Engineering human physiology: Discovery and preclinical/clinical development of therapeutic proteins in an academic setting
July 16-20, 2017
After a 20+ year career focuses on E.coli genetics and physiology, protein biogenesis and protein engineering methods, lab became refocused on engineering of human biology namely: (i) the discovery, preclinical and clinical development of protein therapeutics and (ii) the molecular analysis of human adaptive immune responses with emphasis on the discovery on new therapeutic approaches. As part of this talk I will briefly discuss the challenges and rewards of making a mid- to late career and the many fascinating aspects of protein therapeutics discovery and development. So far our work on new biologics has led to one approved protein therapeutic, a second protein drug currently in 3 phase I trials and two more that we expect to enter clinical evaluation in early 2018. The two preclinical drugs are both enzymes for the treatment of cancer through very novel mechanisms that rely on the modulation of human metabolic processes. As an example of our approach, this presentation will discuss: (i) the biological underpinnings and mechanism of action of these two drugs; (ii) protein engineering strategies that had to be invented to generate the respective clinical candidate enzymes; (iii) the essential role of chemistry, manufacturing and control (CMC) and many the many challenges encountered in the development of new biologics and; (iv) pharmacology. We have found that every aspect of this work greatly benefits from engineering analysis.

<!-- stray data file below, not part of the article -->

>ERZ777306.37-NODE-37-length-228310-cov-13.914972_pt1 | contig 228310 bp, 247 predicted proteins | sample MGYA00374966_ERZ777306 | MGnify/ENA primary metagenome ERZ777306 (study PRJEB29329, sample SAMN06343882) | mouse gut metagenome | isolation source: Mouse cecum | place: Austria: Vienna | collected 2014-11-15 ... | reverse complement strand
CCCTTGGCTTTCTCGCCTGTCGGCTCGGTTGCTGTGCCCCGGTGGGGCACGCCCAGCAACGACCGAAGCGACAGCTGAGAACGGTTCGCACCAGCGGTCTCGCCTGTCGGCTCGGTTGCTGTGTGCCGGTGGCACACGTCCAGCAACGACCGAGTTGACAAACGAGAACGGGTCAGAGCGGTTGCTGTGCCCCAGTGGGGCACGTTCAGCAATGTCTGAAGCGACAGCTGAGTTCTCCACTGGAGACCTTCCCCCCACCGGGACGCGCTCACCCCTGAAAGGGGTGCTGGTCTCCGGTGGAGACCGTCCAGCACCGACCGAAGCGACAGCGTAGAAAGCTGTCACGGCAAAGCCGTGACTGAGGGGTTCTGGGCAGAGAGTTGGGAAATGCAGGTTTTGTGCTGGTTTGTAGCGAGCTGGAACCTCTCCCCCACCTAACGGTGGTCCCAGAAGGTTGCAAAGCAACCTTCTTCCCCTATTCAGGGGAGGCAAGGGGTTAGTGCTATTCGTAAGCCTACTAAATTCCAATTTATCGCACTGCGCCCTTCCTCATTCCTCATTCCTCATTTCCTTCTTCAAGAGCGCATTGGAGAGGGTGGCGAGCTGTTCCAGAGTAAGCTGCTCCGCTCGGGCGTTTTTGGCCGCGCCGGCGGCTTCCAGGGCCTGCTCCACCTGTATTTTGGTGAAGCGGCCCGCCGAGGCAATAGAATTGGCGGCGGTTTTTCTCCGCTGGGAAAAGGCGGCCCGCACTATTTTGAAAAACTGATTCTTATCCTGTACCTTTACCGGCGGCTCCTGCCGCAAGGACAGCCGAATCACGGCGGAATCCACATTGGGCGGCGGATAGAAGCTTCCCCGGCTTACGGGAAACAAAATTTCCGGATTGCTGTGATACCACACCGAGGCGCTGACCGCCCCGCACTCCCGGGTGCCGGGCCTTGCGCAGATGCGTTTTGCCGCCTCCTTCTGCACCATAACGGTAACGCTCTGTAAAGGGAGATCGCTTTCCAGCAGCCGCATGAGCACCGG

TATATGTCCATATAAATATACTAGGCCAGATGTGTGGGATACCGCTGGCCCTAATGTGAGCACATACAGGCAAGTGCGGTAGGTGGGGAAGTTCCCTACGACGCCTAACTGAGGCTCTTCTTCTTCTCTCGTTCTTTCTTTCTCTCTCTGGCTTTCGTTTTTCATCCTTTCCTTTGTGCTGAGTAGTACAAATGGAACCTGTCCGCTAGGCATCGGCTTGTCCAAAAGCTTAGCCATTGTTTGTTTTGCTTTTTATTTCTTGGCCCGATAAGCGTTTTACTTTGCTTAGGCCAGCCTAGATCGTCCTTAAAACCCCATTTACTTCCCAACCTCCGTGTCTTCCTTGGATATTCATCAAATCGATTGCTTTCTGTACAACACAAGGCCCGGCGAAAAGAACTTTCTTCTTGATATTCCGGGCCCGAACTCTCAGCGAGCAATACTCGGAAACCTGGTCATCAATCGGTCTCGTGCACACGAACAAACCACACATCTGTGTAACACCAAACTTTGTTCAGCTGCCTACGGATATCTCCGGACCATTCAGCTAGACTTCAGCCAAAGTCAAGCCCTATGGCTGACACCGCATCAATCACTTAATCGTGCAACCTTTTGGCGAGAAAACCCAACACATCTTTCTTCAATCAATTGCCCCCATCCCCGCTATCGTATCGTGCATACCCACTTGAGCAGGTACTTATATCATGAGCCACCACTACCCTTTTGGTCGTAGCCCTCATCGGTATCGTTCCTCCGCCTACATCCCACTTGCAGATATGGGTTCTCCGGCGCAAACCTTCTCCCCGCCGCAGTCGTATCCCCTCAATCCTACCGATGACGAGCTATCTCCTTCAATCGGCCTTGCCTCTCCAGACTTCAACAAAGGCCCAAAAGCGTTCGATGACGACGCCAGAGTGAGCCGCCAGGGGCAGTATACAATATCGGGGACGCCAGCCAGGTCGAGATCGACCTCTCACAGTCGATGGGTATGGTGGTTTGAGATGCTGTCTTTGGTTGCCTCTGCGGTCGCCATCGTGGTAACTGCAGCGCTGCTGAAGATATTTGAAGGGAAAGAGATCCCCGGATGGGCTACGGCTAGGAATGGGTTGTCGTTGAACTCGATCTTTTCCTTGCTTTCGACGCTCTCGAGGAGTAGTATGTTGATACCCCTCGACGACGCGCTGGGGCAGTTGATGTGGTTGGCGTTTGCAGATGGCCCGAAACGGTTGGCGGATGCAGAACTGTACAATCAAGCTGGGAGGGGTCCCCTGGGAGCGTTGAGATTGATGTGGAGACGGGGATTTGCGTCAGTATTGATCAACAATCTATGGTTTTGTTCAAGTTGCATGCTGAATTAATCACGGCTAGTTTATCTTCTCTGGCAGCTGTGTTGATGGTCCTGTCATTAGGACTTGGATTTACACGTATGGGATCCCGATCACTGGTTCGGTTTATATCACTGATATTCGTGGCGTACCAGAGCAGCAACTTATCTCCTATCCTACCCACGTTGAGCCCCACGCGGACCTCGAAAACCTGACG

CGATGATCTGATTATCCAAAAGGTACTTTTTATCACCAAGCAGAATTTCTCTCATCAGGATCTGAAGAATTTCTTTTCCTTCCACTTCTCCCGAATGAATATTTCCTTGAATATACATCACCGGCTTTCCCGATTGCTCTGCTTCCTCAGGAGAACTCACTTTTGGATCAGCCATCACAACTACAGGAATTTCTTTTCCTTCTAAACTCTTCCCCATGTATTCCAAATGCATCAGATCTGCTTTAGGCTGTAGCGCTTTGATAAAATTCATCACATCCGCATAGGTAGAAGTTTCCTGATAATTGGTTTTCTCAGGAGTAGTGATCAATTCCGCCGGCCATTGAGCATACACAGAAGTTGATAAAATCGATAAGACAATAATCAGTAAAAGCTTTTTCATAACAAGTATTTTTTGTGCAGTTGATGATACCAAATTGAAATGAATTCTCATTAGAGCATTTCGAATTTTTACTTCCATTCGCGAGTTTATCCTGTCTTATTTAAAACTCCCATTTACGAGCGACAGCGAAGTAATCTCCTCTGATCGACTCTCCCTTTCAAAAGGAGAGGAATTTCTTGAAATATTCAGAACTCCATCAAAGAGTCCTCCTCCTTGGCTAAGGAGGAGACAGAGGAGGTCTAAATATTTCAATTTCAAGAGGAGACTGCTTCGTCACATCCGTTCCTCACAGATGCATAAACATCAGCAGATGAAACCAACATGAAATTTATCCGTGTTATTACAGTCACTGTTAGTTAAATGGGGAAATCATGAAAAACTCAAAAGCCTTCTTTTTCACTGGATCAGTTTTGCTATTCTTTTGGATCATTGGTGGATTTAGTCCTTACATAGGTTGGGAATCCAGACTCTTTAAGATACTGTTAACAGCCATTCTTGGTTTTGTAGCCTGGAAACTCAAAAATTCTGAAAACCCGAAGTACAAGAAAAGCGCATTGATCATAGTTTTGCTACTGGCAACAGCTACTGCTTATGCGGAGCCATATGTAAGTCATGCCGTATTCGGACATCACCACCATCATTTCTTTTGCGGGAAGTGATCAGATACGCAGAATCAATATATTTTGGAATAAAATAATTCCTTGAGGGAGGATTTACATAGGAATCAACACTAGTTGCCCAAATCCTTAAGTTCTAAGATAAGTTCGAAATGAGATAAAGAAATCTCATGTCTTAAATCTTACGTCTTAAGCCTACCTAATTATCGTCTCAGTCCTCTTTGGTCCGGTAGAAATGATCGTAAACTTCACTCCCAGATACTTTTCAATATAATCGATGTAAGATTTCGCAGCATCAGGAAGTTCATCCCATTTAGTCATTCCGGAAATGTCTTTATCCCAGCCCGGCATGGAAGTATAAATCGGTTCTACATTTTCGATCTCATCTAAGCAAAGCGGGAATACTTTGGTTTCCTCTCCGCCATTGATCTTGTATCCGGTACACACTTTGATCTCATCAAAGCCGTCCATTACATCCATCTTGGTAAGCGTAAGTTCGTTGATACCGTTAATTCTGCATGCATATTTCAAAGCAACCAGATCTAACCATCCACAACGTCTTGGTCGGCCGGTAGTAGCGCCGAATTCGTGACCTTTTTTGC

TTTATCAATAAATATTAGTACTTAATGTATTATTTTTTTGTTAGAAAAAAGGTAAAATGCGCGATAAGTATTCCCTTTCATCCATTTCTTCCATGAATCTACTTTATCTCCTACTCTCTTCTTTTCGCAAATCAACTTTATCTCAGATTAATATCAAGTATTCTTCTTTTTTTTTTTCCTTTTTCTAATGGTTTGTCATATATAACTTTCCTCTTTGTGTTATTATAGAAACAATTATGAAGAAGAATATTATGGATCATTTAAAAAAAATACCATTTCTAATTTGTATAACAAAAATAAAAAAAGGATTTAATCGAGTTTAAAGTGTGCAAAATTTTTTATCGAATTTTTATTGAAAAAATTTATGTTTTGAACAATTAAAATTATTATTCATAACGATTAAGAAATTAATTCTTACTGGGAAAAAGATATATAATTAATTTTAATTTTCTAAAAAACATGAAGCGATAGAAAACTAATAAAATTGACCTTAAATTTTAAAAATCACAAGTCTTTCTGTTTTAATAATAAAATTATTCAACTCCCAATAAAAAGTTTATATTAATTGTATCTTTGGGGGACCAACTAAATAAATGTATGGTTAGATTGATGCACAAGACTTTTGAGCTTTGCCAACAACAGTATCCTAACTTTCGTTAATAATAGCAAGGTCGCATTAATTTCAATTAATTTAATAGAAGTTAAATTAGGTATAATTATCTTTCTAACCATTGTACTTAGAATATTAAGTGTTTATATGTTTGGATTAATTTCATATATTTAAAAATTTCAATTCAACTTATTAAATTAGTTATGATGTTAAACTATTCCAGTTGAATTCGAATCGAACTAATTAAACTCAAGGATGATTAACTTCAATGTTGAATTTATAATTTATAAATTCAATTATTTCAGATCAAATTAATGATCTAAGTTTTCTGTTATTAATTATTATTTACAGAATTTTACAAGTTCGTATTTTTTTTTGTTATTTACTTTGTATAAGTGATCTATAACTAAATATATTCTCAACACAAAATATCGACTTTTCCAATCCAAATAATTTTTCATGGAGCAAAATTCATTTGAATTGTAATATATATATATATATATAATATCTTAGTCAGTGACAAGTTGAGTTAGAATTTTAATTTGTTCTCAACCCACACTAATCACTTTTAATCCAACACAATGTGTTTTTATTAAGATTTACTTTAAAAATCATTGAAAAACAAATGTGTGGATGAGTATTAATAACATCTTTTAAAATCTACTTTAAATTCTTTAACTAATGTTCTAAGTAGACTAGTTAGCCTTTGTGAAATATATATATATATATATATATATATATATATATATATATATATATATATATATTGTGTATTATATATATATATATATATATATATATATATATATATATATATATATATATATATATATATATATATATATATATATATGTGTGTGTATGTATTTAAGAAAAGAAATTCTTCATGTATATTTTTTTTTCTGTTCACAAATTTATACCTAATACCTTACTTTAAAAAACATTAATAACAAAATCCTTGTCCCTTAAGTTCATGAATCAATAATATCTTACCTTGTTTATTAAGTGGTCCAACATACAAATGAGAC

George Georgiou, "Engineering human physiology: Discovery and preclinical/clinical development of therapeutic proteins in an academic setting" in "Biochemical and Molecular Engineering XX", Wilfred Chen, University of Delaware, USA Nicole Borth, Universität für Bodenkultur, Vienna, Austria Stefanos Grammatikos, UCB Pharma, Belgium Eds, ECI Symposium Series, (2017). http://dc.engconfintl.org/biochem_xx/79